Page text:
Annual Report 2017

Our relentless pursuit to keep the Bay’s waters clean

Protecting the Bay’s water is our calling

Some of the world’s most beautiful scenery can be found along the sandy beaches, coastal wetlands and rugged coastlines on Georgian Bay. For generations, people north and south of the border have been drawn to the area’s natural landscapes and pristine waters, settling here as cottagers, homeowners, and business owners or returning year after year as tourists.
But the Bay is so much more than a summer attraction, favourite fishing spot, or commercial shipping route.

It is one of the largest and most complex freshwater ecosystems in the world and one the First Nations has long recognized as a precious, life-preserving gem. Considering only 2.5 per cent of the earth’s water is fresh, (of which only 0.3 percent of our fresh water is found in the surface water of lakes, rivers, and swamps) that water you enjoy washing up between your toes, sparkling in the sunlight, or lapping against the side of your boat, is an essential natural resource for human health and for the health of every aquatic species that relies on its rich nutrients to survive. It’s a necessity that we can’t afford to ignore, or lose.

Georgian Bay’s water is at a turning point.

While we can’t always see them, the threats to the Bay’s water are real. Stressors, including climate change, invasive species, and pollution, are threatening the quality of our water and the long-term sustainability of the Bay’s precious ecosystems. If we don’t take preventive action to address these threats now, their negative impact on our water will only continue, outpacing our ability and resources (or opportunity) to turn things around.

It’s time to embrace responsible water guardianship.

At Georgian Bay Forever, we are as passionate about the Bay as you are. We are a small, and highly effective charitable organization whose sole mission is to preserve and protect the waters of Georgian Bay through scientific research, restoration projects and education. Through strategic partnerships and the generosity of our donors, we have become an influential voice in informing environmental policies that affect the Great Lakes, and thereby Georgian Bay, at all levels of government in both Canada and the United States.

Read this year’s Annual Report to learn more about the steps we are taking to keep Georgian Bay’s water clean and healthy.

Taking action to preserve a Canadian gem

It’s been 40 years since the crystal clear waters and majestic beauty of Georgian Bay captured our hearts and convinced my husband and me that this was where we wanted to spend summers with our children. Little did I know when we purchased our cottage in Pointe au Baril in 1978, that my passion for the Bay would continue to grow with each passing year.

So many of my most cherished family memories were made right here. Today, I have the luxury of watching my grandchildren enjoy their time on the water just as much as my children did as they were growing up. As I look back on these special moments, I can’t help but look forward too. This Bay that we have all come to cherish is increasingly facing risks on so many fronts. Toxic chemicals, raw sewage overflows, climate change and invasive species are all threatening the water that we drink, swim in, catch fish from, and for some, rely on for our livelihoods.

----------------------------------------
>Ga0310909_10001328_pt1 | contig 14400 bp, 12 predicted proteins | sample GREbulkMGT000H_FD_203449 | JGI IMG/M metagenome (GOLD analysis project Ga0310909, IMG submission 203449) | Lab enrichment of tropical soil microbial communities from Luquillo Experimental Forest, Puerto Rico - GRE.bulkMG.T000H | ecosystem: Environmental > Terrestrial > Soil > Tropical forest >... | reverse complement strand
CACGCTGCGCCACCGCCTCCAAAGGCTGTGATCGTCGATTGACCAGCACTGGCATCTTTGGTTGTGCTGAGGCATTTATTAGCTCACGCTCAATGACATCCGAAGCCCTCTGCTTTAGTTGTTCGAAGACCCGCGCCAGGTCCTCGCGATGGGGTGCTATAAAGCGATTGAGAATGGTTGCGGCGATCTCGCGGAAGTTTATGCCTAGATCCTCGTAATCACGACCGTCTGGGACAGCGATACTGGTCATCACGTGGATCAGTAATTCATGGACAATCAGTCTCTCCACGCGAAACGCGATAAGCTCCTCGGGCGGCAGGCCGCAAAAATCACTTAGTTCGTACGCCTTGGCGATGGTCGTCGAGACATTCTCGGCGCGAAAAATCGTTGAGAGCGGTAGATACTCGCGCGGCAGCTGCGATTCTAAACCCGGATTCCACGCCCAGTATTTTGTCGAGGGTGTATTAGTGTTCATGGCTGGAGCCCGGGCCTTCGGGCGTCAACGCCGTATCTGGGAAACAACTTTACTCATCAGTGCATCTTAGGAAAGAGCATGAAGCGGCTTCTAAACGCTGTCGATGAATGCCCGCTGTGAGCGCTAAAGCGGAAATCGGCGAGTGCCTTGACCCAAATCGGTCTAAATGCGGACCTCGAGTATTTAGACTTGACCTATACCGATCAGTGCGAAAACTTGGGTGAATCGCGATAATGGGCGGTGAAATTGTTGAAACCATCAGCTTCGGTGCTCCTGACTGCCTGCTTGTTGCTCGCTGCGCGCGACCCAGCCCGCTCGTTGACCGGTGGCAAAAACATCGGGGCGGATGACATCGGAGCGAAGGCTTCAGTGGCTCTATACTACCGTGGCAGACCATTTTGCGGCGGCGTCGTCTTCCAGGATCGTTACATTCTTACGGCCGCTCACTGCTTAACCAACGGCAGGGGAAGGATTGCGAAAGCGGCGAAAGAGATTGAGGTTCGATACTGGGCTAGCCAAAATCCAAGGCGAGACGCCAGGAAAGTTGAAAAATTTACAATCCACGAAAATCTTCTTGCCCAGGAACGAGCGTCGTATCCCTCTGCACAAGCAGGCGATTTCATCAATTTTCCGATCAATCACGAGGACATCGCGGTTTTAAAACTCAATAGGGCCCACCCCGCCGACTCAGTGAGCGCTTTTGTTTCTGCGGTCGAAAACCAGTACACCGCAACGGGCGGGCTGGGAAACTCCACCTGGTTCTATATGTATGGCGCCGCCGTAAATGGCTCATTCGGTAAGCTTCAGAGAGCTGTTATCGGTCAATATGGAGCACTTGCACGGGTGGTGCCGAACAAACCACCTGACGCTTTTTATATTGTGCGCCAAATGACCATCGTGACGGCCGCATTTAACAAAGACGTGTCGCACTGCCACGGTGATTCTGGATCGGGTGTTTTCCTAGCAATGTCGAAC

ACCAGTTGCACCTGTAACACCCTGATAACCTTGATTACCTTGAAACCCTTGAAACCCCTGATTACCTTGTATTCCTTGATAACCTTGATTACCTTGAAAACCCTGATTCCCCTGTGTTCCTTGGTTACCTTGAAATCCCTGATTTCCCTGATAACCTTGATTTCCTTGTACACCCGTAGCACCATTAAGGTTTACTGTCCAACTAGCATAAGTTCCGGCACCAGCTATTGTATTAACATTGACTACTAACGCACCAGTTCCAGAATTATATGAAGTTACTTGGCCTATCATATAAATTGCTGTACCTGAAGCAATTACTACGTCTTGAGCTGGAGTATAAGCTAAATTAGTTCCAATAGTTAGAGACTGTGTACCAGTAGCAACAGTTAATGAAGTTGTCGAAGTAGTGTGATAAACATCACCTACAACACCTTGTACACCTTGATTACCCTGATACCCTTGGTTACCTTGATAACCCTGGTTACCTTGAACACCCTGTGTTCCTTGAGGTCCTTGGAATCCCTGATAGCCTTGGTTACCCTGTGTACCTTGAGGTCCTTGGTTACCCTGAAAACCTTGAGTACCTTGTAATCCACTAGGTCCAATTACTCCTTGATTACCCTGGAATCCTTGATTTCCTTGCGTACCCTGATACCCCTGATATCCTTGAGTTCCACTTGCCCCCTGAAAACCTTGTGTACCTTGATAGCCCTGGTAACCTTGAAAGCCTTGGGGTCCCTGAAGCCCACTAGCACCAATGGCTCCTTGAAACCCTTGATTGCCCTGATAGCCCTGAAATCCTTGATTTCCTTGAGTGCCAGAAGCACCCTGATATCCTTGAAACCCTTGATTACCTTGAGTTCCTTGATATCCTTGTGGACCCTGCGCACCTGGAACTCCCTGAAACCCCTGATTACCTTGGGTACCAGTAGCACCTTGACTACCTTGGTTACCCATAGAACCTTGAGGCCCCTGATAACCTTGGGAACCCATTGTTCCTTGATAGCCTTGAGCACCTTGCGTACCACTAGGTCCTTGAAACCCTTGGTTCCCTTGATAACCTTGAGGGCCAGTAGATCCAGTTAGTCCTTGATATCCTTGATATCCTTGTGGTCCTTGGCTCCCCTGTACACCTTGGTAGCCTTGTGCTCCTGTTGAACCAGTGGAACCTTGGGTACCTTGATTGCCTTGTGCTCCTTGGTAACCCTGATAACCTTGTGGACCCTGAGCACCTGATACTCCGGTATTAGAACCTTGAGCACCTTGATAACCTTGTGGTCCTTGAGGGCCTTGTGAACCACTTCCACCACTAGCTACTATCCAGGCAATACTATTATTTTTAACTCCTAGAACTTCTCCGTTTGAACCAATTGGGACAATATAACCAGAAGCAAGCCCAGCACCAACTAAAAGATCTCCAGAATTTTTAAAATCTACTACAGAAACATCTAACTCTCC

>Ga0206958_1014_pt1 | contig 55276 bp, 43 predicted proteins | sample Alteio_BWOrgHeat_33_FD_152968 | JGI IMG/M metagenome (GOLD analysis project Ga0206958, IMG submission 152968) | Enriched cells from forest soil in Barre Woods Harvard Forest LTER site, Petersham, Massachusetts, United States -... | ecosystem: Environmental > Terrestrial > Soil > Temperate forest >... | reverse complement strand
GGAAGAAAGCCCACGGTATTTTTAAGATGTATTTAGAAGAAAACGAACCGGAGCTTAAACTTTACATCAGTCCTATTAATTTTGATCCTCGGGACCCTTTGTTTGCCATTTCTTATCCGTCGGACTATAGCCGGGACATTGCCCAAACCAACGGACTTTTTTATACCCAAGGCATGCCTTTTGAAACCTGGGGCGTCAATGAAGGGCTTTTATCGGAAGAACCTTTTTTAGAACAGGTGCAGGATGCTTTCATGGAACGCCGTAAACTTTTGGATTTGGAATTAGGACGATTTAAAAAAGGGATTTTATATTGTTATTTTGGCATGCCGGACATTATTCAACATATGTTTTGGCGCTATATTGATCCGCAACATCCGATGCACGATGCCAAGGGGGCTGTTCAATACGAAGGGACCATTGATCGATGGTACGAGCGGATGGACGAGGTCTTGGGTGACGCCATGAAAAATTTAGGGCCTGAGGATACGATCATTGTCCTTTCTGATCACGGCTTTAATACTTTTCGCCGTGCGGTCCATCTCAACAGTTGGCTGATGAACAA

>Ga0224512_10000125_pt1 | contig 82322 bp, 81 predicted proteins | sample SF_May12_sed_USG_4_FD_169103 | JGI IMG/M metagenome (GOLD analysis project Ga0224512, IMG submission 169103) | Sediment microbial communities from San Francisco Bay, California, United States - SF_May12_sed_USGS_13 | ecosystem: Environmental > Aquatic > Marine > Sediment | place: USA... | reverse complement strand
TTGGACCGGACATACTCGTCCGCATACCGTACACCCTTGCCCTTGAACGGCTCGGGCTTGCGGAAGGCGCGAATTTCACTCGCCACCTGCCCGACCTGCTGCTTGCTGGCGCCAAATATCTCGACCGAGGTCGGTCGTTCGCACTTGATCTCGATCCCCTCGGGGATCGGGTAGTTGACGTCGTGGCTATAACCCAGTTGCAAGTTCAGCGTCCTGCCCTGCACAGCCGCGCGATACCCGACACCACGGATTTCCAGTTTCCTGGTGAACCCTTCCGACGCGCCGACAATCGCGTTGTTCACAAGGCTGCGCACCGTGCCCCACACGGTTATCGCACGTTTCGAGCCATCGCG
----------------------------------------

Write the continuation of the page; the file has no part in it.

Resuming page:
I decided years ago that I couldn’t stand idly by and watch something that my family holds so dear slowly deteriorate. That’s when I joined the Board of Georgian Bay Forever (GBF).

As a board member, and now chair, I have seen firsthand how important our work is to the long-term sustainability of Georgian Bay’s water. GBF is the only charitable organization dedicated to preserving and protecting the waters of the Bay, making our mission all the more vital to its future.

In 2017, the Board revisited GBF’s strategic plan, and next year, we plan to unveil a new set of strategic priorities that will bring laser-like focus to our efforts through 2021. We will continue to build on key long-term initiatives like Phragmites eradication, seeking climate-resilient structural solutions to address fluctuating water levels, the development of a biodiversity library, and assessing the impacts of net-pen aquaculture, while also pursuing new opportunities and new partnerships.

Executive Director David Sweetnam has done a superb job of building collaborative relationships with like-minded partners in the academic, scientific and government sectors, and with local groups around the Bay, allowing us to maximize our reach and impact with both our expertise and dollars. We successfully reduced operating costs in 2017, and ended the year with a modest deficit, a reflection of key investments we made that were critical to advancing our ongoing project work.

It is with deep respect and a tinge of sadness that we said goodbye this year to retiring board member, Roger “Rod” Jones. As a lifelong cottager and senior executive with Canada Steamship Lines, Rod brought a unique perspective to our Board discussions. His advice and counsel will be missed. We are also indebted to Peter Singer who completed his term as board chair in June. His leadership and guidance, complemented by his enthusiastic fundraising efforts, allowed GBF to thrive, and to draw national and international attention to our scientific research, restoration projects and educational initiatives.

We were pleased this year to welcome three new members to the Board. Paul Emond, Doug Heintzman and Laren Stadelman are caring, committed environmentalists, educators and supporters of the Bay whose added insights and expertise have been invaluable in helping us to further advance our efforts to protect our water.